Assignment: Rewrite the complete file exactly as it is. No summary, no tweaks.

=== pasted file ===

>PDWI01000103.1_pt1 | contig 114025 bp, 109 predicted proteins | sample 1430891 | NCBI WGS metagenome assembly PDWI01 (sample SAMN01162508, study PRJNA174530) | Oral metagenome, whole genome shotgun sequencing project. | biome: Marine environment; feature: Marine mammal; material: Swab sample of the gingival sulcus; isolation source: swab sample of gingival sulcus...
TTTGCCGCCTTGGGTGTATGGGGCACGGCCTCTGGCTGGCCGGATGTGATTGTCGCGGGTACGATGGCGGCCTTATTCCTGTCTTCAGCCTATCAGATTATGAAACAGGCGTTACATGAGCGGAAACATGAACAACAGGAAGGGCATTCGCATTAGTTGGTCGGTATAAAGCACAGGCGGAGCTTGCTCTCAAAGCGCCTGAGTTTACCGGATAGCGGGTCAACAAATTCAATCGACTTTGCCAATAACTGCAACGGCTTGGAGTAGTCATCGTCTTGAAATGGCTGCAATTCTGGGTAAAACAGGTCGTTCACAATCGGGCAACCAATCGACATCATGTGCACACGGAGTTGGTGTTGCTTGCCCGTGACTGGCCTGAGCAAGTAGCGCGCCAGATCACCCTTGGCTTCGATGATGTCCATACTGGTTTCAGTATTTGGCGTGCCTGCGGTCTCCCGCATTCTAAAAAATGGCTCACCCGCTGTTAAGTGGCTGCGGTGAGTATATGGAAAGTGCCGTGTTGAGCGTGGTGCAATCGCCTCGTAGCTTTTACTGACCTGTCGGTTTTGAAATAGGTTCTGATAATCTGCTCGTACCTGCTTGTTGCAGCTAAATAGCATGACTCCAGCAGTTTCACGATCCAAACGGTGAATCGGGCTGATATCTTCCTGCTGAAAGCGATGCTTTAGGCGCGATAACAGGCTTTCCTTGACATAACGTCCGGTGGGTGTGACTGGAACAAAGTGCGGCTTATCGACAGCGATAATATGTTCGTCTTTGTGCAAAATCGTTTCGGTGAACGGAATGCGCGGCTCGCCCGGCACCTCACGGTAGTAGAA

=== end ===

>PDWI01000103.1_pt1 | contig 114025 bp, 109 predicted proteins | sample 1430891 | NCBI WGS metagenome assembly PDWI01 (sample SAMN01162508, study PRJNA174530) | Oral metagenome, whole genome shotgun sequencing project. | biome: Marine environment; feature: Marine mammal; material: Swab sample of the gingival sulcus; isolation source: swab sample of gingival sulcus...
TTTGCCGCCTTGGGTGTATGGGGCACGGCCTCTGGCTGGCCGGATGTGATTGTCGCGGGTACGATGGCGGCCTTATTCCTGTCTTCAGCCTATCAGATTATGAAACAGGCGTTACATGAGCGGAAACATGAACAACAGGAAGGGCATTCGCATTAGTTGGTCGGTATAAAGCACAGGCGGAGCTTGCTCTCAAAGCGCCTGAGTTTACCGGATAGCGGGTCAACAAATTCAATCGACTTTGCCAATAACTGCAACGGCTTGGAGTAGTCATCGTCTTGAAATGGCTGCAATTCTGGGTAAAACAGGTCGTTCACAATCGGGCAACCAATCGACATCATGTGCACACGGAGTTGGTGTTGCTTGCCCGTGACTGGCCTGAGCAAGTAGCGCGCCAGATCACCCTTGGCTTCGATGATGTCCATACTGGTTTCAGTATTTGGCGTGCCTGCGGTCTCCCGCATTCTAAAAAATGGCTCACCCGCTGTTAAGTGGCTGCGGTGAGTATATGGAAAGTGCCGTGTTGAGCGTGGTGCAATCGCCTCGTAGCTTTTACTGACCTGTCGGTTTTGAAATAGGTTCTGATAATCTGCTCGTACCTGCTTGTTGCAGCTAAATAGCATGACTCCAGCAGTTTCACGATCCAAACGGTGAATCGGGCTGATATCTTCCTGCTGAAAGCGATGCTTTAGGCGCGATAACAGGCTTTCCTTGACATAACGTCCGGTGGGTGTGACTGGAACAAAGTGCGGCTTATCGACAGCGATAATATGTTCGTCTTTGTGCAAAATCGTTTCGGTGAACGGAATGCGCGGCTCGCCCGGCACCTCACGGTAGTAGAA